As the editor of Opera magazine, John Allison, notes in his editorial in the June issue, Donizetti fans are currently spoilt for choice, enjoying a ‘Donizetti revival’ with productions of several of the composer’s lesser known works cropping up in houses around the world.
Philippe Jaroussky lends poetry and poise to the sounds of nineteenth- and twentieth-century France
Carolyn Sampson has long avoided the harsh glare of stardom but become a favourite singer for “those in the know” — and if you are not one of those it is about time you were.
This Winterreise is the final instalment of Matthias Goerne’s series of Schubert lieder for Harmonia Mundi and it brings the Matthias Goerne Schubert Edition, begun in 2008, to a dark, harrowing close.
This elegant, smartly-paced film turns Gluck’s Orfeo into a Dostoevskian study of a guilt-wracked misanthrope, portrayed by American countertenor Bejun Mehta.
We see the characters first in two boxes at an opera house. The five singers share a box and stare at the stage. But Konstanze’s eye is caught by a man in a box opposite: Bassa Selim (actor Tobias Moretti), who stares steadily at her and broods in voiceover at having lost her, his inspiration.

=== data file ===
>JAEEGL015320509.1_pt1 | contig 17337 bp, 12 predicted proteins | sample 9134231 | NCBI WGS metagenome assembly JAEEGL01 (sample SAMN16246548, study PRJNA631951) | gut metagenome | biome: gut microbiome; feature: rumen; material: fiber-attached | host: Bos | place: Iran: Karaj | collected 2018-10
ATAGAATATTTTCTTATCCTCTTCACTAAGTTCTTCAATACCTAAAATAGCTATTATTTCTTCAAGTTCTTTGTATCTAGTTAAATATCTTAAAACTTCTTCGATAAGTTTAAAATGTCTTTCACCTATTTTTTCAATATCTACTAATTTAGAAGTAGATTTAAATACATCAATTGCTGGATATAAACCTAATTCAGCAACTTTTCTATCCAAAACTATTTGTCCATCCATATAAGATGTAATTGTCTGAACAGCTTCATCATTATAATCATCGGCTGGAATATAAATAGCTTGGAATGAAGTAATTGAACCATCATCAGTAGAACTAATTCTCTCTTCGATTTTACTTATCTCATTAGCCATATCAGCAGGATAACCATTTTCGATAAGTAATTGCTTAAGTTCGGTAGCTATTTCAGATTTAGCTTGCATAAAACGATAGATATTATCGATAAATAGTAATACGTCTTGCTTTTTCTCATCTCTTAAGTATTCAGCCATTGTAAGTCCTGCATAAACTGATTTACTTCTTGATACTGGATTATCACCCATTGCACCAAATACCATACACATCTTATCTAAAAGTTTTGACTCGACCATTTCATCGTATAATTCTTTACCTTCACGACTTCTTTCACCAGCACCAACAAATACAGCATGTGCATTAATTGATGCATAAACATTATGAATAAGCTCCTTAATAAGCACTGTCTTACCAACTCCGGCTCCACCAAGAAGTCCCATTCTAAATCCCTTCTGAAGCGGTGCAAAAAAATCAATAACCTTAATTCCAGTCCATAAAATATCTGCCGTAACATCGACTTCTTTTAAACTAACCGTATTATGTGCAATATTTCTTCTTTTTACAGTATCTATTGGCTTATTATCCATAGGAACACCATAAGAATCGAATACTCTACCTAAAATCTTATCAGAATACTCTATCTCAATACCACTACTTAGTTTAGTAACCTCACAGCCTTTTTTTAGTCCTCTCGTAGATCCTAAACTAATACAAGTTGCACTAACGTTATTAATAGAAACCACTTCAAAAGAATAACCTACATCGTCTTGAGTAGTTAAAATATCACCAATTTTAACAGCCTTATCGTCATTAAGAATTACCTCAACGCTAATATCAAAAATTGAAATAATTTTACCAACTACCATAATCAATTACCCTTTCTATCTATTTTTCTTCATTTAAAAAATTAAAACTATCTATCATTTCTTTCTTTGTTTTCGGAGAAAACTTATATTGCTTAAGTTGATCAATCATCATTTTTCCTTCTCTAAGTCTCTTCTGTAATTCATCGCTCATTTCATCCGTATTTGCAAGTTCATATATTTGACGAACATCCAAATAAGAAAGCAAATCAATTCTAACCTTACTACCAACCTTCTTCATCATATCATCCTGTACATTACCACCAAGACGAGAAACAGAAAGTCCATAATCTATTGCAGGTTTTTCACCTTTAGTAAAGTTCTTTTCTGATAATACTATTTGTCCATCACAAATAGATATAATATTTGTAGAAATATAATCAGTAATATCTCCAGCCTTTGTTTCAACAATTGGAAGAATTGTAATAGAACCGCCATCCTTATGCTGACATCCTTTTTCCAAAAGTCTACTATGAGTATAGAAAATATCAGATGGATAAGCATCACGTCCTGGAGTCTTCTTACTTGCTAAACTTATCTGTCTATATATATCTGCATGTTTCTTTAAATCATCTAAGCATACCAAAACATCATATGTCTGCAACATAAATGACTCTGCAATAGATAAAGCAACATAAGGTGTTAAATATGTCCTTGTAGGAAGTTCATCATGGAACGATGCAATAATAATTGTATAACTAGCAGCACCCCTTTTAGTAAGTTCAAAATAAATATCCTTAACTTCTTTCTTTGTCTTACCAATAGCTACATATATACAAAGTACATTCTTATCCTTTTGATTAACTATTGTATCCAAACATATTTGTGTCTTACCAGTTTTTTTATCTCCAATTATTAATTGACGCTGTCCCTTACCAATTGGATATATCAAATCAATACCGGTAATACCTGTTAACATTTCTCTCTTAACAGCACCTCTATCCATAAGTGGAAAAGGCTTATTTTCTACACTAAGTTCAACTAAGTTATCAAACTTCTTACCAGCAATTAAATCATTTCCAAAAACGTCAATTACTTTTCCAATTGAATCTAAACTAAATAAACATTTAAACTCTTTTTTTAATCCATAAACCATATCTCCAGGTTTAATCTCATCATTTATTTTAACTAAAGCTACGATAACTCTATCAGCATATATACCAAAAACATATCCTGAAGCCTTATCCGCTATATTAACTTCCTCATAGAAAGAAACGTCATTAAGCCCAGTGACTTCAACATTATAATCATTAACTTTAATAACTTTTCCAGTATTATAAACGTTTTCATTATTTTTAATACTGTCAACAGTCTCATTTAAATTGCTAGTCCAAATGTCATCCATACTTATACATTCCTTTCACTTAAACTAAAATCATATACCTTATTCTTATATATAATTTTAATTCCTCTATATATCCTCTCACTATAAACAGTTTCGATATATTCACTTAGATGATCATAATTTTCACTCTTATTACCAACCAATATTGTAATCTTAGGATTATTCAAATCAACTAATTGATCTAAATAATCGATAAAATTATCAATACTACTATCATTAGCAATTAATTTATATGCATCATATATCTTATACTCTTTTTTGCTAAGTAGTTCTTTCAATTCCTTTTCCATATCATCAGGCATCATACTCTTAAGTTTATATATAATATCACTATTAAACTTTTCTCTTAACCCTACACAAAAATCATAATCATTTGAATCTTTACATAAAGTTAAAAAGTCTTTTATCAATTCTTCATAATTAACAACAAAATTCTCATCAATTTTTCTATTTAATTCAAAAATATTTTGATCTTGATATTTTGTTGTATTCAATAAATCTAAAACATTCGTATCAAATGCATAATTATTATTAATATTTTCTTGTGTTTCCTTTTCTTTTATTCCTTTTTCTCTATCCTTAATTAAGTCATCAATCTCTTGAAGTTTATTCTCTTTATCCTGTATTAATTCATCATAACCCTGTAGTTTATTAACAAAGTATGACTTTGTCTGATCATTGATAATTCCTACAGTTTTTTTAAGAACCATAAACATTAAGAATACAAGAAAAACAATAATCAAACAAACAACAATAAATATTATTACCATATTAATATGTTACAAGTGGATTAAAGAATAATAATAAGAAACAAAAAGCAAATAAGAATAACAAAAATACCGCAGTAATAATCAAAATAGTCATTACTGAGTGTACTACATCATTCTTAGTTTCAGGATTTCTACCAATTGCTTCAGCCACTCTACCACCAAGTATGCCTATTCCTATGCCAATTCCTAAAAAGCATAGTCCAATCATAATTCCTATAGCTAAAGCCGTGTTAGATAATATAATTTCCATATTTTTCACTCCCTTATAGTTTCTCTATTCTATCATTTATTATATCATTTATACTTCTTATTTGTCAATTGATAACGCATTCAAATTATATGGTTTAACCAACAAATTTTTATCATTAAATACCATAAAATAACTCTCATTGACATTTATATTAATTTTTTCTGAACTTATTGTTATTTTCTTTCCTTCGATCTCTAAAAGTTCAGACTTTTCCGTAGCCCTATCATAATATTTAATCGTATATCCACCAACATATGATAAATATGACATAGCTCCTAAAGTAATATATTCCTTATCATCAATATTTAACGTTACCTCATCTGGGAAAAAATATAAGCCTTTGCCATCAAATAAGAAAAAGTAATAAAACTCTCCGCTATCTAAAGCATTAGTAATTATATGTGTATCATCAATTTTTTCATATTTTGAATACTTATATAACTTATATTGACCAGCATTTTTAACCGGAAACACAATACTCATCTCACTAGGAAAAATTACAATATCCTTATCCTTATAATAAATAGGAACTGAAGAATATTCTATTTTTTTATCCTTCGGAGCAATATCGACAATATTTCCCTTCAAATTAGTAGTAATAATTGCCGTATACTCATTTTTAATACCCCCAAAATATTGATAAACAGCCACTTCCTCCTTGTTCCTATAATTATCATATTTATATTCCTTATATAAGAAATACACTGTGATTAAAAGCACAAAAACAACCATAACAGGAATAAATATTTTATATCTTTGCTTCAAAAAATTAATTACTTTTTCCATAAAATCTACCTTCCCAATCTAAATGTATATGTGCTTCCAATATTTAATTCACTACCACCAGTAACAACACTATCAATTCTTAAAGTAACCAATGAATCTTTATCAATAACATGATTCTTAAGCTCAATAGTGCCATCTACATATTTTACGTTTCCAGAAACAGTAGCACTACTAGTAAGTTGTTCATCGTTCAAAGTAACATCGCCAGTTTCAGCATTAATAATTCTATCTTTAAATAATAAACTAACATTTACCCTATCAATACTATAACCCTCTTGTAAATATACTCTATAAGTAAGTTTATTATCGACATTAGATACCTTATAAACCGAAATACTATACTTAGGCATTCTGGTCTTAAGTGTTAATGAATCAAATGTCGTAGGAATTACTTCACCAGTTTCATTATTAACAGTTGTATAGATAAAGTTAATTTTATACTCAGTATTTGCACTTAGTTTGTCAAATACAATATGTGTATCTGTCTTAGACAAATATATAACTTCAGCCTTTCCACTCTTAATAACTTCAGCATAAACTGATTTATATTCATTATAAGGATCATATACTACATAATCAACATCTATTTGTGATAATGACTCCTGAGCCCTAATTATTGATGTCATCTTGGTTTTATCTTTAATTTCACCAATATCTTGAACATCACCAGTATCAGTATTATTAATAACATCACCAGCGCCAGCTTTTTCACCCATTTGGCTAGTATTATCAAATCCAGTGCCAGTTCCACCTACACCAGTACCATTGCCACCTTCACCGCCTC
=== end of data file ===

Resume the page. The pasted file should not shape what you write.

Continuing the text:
Richard Strauss may be most closely associated with the soprano voice but this recording of a selection of the composer’s lieder by baritone Thomas Hampson is a welcome reminder that the rapt lyricism of Strauss’s settings can be rendered with equal beauty and character by the low male voice.
Bernarda Fink’s recording of Gustav Mahler’s Lieder is an important new release that includes outstanding performances of the composer’s well-known songs, along with compelling readings of some less-familiar ones.
Das Rheingold launches what is perhaps the single most ambitious project in opera, Richard Wagner’s Der Ring des Nibelungen.
This live performance of Laurent Pelly’s Glyndebourne staging of Humperdinck’s affectionately regarded fairy tale opera, was recorded at Glyndebourne Opera House in July and August 2010, and the handsomely produced disc set — the discs are presented in a hard-backed, glossy-leaved book and supplemented by numerous production photographs and an informative article by Julian Johnson — is certainly stylish and unquestionably recommendable.
The commitment of Naxos to American music is substantial and admirable.
In their best recordings, the company’s reputation as a budget-price label becomes almost incidental. The performances are professional, often inspired, and the repertoire not limited to more popular composers such as Copland or Bernstein.